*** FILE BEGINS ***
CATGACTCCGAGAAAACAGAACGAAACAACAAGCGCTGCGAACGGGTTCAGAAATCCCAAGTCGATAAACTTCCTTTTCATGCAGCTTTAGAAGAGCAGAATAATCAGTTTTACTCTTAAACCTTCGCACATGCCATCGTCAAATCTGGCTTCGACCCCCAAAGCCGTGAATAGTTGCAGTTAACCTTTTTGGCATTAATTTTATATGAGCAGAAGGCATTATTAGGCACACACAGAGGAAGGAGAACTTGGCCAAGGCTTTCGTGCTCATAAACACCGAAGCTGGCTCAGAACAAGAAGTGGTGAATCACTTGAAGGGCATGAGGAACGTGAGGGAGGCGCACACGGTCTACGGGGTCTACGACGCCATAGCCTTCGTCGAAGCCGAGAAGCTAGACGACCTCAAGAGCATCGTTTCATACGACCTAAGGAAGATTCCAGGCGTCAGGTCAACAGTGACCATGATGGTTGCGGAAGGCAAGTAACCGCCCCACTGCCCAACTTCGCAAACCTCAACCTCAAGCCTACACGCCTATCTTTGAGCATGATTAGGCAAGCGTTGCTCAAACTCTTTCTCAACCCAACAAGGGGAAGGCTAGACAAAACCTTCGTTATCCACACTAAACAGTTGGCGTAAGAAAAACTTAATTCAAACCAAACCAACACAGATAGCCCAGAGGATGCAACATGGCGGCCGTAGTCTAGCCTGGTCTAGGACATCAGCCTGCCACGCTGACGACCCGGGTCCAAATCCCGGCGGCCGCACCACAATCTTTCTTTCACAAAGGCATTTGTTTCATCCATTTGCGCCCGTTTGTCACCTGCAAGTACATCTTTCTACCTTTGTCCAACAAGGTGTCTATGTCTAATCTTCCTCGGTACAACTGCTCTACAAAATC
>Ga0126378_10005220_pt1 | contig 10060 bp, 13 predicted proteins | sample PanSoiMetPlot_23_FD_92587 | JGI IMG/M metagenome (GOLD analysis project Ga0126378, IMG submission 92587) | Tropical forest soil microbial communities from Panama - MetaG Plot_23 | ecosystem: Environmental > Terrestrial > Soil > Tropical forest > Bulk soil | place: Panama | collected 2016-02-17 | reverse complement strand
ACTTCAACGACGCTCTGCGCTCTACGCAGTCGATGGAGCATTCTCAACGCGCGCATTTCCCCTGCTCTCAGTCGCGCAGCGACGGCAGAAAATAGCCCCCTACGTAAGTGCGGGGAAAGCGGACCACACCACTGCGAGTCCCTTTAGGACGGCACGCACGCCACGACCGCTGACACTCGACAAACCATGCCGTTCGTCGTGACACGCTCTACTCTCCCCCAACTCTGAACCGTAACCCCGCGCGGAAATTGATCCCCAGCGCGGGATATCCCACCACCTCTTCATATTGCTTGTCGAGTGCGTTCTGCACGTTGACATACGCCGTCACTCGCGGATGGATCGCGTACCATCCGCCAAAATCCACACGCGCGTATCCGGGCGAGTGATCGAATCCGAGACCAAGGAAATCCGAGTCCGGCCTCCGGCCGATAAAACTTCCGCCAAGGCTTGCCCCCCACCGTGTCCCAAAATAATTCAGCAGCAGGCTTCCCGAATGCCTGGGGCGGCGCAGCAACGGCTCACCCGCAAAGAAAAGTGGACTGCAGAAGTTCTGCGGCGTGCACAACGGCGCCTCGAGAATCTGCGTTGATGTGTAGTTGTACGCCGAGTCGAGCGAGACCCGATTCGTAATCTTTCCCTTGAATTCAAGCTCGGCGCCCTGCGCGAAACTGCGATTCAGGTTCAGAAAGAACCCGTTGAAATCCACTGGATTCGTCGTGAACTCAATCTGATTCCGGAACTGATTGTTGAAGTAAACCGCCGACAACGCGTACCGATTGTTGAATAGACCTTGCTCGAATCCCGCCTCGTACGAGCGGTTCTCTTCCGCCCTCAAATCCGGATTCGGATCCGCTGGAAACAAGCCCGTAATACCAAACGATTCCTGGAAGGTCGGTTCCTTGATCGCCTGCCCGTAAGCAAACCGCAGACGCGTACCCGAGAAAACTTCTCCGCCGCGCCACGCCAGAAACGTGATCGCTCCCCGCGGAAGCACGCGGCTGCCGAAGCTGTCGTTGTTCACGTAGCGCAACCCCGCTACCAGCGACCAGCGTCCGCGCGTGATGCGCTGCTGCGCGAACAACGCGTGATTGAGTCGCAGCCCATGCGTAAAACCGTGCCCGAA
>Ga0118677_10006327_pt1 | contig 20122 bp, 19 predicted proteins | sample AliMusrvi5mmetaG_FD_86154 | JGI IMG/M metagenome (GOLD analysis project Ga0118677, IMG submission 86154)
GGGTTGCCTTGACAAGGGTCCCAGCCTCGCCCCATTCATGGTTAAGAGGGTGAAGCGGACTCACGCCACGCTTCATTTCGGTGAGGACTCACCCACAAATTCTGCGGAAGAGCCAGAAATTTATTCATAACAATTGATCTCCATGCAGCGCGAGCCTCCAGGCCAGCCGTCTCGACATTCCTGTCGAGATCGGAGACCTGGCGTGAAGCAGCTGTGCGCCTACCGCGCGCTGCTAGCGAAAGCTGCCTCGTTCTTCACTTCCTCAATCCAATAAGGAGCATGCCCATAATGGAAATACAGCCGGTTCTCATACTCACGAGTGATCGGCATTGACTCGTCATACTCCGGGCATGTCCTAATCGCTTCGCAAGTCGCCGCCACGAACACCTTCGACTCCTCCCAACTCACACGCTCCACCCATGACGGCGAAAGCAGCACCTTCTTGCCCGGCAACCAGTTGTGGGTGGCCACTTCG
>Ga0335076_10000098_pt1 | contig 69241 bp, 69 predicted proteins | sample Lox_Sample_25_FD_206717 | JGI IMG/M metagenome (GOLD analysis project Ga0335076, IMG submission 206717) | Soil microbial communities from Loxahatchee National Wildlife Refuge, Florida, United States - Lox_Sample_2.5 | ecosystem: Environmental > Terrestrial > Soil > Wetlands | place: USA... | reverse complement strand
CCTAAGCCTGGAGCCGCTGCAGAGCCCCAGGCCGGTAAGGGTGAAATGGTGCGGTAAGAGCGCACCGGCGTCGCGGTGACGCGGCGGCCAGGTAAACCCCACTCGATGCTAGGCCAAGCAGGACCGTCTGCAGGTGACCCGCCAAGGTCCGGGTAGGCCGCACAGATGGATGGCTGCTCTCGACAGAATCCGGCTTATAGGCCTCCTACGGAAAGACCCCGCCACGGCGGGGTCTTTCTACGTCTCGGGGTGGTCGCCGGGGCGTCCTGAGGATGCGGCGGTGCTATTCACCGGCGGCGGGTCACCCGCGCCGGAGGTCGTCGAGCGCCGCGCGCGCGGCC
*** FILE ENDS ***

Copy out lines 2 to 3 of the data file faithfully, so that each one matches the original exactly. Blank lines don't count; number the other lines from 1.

>Ga0126378_10005220_pt1 | contig 10060 bp, 13 predicted proteins | sample PanSoiMetPlot_23_FD_92587 | JGI IMG/M metagenome (GOLD analysis project Ga0126378, IMG submission 92587) | Tropical forest soil microbial communities from Panama - MetaG Plot_23 | ecosystem: Environmental > Terrestrial > Soil > Tropical forest > Bulk soil | place: Panama | collected 2016-02-17 | reverse complement strand
ACTTCAACGACGCTCTGCGCTCTACGCAGTCGATGGAGCATTCTCAACGCGCGCATTTCCCCTGCTCTCAGTCGCGCAGCGACGGCAGAAAATAGCCCCCTACGTAAGTGCGGGGAAAGCGGACCACACCACTGCGAGTCCCTTTAGGACGGCACGCACGCCACGACCGCTGACACTCGACAAACCATGCCGTTCGTCGTGACACGCTCTACTCTCCCCCAACTCTGAACCGTAACCCCGCGCGGAAATTGATCCCCAGCGCGGGATATCCCACCACCTCTTCATATTGCTTGTCGAGTGCGTTCTGCACGTTGACATACGCCGTCACTCGCGGATGGATCGCGTACCATCCGCCAAAATCCACACGCGCGTATCCGGGCGAGTGATCGAATCCGAGACCAAGGAAATCCGAGTCCGGCCTCCGGCCGATAAAACTTCCGCCAAGGCTTGCCCCCCACCGTGTCCCAAAATAATTCAGCAGCAGGCTTCCCGAATGCCTGGGGCGGCGCAGCAACGGCTCACCCGCAAAGAAAAGTGGACTGCAGAAGTTCTGCGGCGTGCACAACGGCGCCTCGAGAATCTGCGTTGATGTGTAGTTGTACGCCGAGTCGAGCGAGACCCGATTCGTAATCTTTCCCTTGAATTCAAGCTCGGCGCCCTGCGCGAAACTGCGATTCAGGTTCAGAAAGAACCCGTTGAAATCCACTGGATTCGTCGTGAACTCAATCTGATTCCGGAACTGATTGTTGAAGTAAACCGCCGACAACGCGTACCGATTGTTGAATAGACCTTGCTCGAATCCCGCCTCGTACGAGCGGTTCTCTTCCGCCCTCAAATCCGGATTCGGATCCGCTGGAAACAAGCCCGTAATACCAAACGATTCCTGGAAGGTCGGTTCCTTGATCGCCTGCCCGTAAGCAAACCGCAGACGCGTACCCGAGAAAACTTCTCCGCCGCGCCACGCCAGAAACGTGATCGCTCCCCGCGGAAGCACGCGGCTGCCGAAGCTGTCGTTGTTCACGTAGCGCAACCCCGCTACCAGCGACCAGCGTCCGCGCGTGATGCGCTGCTGCGCGAACAACGCGTGATTGAGTCGCAGCCCATGCGTAAAACCGTGCCCGAA